Small Business Taxes & ManagementTM--Copyright 2013, A/N Group, Inc.
The U.S. Department of the Treasury and the Internal Revenue Service (IRS) have ruled that same-sex couples, legally married in jurisdictions that recognize their marriages, will be treated as married for federal tax purposes. The ruling applies regardless of whether the couple lives in a jurisdiction that recognizes same-sex marriage or a jurisdiction that does not recognize same-sex marriage.
Example--You and your spouse were married in a civil ceremony in New York, a state that recognizes same-sex marriages. If you live in New York, you can file as married. If you move to a state that does not recognize same-sex marriages, such as Texas, you would still file as married for your federal return.The ruling implements federal tax aspects of the June 26th Supreme Court decision invalidating a key provision of the 1996 Defense of Marriage Act.
Under the ruling, same-sex couples will be treated as married for all federal tax purposes, including income and gift and estate taxes. The ruling applies to all federal tax provisions where marriage is a factor, including filing status, claiming personal and dependency exemptions, taking the standard deduction, employee benefits, contributing to an IRA and claiming the earned income tax credit or child tax credit.
Tax Note--The ruling applies to all aspects of the tax code, not just filing status. For example, Section 66, treatment of community income, and Sec. 469(1)(5) the $25,000 exception for real property passive losses apply just as they do to other married couples.Any same-sex marriage legally entered into in one of the 50 states, the District of Columbia, a U.S. territory or a foreign country will be covered by the ruling. However, the ruling does not apply to registered domestic partnerships, civil unions or similar formal relationships recognized under state law.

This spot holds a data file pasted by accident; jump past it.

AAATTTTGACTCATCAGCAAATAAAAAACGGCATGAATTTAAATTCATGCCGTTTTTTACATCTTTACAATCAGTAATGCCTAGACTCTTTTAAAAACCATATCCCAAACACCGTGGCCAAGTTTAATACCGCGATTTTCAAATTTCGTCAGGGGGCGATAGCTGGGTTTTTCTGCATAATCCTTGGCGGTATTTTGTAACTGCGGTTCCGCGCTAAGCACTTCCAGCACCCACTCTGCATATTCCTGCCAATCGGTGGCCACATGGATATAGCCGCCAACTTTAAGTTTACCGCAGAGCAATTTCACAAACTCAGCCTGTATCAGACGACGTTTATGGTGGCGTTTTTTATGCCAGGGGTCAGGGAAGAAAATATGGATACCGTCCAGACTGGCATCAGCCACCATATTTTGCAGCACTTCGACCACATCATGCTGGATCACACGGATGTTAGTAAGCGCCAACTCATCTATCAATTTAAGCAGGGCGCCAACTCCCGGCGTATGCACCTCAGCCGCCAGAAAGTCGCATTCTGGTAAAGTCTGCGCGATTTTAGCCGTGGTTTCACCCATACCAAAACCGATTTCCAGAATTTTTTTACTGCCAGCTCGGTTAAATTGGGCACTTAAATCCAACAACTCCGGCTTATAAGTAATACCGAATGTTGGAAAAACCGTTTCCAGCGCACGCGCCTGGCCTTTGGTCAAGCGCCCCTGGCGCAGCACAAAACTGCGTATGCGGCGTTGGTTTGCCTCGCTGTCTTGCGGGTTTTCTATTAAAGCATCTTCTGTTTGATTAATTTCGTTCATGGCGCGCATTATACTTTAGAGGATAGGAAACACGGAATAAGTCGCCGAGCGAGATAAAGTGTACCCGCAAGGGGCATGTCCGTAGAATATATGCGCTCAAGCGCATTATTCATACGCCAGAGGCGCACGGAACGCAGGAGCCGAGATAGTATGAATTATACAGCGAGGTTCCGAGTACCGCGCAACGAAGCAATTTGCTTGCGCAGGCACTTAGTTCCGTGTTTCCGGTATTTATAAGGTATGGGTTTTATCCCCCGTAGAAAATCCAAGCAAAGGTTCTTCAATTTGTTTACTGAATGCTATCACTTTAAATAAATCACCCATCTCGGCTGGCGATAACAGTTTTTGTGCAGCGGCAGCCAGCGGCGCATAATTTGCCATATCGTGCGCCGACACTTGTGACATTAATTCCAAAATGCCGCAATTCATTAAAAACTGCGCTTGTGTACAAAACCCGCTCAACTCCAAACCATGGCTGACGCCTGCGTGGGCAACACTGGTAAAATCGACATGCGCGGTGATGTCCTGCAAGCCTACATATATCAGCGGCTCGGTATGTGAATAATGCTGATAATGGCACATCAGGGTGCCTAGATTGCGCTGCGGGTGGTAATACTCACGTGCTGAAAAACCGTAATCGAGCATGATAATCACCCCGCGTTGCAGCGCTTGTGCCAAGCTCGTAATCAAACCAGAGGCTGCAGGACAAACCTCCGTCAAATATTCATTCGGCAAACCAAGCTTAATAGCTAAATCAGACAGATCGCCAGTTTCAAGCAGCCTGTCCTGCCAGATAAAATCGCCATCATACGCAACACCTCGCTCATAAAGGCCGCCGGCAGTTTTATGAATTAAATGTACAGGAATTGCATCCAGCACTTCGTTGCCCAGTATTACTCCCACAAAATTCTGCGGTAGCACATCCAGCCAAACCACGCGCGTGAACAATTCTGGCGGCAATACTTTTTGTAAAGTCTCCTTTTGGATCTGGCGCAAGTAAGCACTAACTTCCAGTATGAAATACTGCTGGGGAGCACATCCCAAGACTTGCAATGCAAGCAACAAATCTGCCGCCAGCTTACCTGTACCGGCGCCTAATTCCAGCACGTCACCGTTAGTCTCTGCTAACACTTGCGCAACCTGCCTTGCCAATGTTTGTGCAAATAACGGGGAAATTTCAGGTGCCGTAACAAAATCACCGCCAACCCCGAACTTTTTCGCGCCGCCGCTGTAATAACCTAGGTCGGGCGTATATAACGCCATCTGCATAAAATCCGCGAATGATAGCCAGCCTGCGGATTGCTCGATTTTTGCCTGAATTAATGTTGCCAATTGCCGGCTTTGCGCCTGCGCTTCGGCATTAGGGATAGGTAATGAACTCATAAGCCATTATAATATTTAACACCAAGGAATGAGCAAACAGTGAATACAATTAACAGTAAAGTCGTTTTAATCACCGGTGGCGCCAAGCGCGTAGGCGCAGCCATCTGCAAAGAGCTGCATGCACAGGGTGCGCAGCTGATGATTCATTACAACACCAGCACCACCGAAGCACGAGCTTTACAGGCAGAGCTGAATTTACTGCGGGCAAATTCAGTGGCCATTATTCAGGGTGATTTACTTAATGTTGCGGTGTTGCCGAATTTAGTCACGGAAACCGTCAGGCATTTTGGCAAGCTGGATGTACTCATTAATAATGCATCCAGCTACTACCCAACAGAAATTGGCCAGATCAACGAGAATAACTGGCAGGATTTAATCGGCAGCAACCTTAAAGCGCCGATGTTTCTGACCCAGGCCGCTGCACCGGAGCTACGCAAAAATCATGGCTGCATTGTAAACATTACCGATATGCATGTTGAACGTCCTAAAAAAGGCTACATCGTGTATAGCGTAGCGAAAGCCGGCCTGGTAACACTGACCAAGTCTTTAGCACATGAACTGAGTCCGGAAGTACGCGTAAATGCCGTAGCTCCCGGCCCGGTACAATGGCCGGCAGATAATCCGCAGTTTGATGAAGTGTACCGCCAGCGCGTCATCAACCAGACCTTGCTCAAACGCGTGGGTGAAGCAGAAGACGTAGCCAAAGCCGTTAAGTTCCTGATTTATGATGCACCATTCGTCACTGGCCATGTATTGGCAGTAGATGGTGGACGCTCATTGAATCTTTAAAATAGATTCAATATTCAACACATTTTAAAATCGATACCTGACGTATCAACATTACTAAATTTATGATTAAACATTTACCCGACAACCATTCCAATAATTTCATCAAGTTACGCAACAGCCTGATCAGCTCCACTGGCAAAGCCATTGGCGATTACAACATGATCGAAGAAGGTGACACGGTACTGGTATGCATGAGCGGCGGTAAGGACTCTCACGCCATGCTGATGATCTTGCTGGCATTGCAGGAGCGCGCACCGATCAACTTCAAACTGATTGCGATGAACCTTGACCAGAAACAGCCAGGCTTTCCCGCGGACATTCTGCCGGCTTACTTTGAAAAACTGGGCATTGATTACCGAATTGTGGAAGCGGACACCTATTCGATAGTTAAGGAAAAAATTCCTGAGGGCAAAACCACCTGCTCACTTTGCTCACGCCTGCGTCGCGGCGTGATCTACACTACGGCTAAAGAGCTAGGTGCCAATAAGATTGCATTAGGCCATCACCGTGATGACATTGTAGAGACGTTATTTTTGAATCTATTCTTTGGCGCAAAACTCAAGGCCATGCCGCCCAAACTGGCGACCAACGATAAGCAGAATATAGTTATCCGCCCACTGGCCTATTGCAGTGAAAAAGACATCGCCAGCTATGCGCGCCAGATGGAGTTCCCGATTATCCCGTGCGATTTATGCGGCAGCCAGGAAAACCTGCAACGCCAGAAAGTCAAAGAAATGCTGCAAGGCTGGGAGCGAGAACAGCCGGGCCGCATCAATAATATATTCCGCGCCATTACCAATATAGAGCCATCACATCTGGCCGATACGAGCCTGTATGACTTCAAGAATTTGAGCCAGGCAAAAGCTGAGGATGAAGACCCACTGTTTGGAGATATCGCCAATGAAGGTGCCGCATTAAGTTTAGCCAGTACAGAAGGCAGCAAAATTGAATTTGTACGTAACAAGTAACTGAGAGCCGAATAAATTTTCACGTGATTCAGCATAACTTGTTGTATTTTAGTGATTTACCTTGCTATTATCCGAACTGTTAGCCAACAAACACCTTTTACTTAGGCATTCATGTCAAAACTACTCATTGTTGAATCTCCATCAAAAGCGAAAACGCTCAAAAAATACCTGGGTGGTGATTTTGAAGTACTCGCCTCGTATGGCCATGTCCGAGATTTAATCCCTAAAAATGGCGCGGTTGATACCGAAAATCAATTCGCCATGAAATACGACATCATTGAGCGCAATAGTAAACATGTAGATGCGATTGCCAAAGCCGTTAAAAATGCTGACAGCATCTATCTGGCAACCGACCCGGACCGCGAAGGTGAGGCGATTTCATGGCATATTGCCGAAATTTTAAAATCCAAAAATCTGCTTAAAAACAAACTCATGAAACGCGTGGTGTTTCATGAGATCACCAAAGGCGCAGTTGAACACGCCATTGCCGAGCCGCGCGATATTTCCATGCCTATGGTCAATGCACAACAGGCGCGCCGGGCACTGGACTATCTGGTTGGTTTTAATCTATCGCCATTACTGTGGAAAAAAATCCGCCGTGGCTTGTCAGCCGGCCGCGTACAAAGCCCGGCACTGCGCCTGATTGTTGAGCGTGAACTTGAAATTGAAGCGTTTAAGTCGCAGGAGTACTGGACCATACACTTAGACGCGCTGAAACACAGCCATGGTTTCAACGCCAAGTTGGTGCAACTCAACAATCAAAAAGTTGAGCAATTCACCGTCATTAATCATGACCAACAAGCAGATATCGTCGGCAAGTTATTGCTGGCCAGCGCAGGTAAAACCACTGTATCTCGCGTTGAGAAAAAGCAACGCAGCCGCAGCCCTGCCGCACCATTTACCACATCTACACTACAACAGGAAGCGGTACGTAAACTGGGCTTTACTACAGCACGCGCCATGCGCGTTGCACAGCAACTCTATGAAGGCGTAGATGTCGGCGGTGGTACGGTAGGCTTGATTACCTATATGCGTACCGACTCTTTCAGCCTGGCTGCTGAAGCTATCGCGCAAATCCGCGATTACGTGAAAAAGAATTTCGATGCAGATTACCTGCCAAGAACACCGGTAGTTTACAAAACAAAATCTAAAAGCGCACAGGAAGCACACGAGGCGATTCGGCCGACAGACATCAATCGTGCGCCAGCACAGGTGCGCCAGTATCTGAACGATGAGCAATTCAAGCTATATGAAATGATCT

Tax Note--That means if you're married you will have to file as either married or married filing separate. You will no longer be able to file as single. While that may not be as attractive, you don't have a choice. If you're not married, you might want to work through the numbers before getting married.
Tax Note--Civil unions, domestic partnerships don't count as marriage. You might consider getting married in a state that recognizes same-sex marriage. If you do so before the end of the year you'll be considered married for the full year.Legally-married same-sex couples generally must file their 2013 federal income tax return using either the married filing jointly or married filing separately filing status.
Individuals who were in same-sex marriages may, but are not required to, file original or amended returns choosing to be treated as married for federal tax purposes for one or more prior tax years still open under the statute of limitations.
Generally, the statute of limitations for filing a refund claim is three years from the date the return was filed or two years from the date the tax was paid, whichever is later. As a result, refund claims can still be filed for tax years 2010, 2011 and 2012. Some taxpayers may have special circumstances, such as signing an agreement with the IRS to keep the statute of limitations open, that permit them to file refund claims for tax years 2009 and earlier.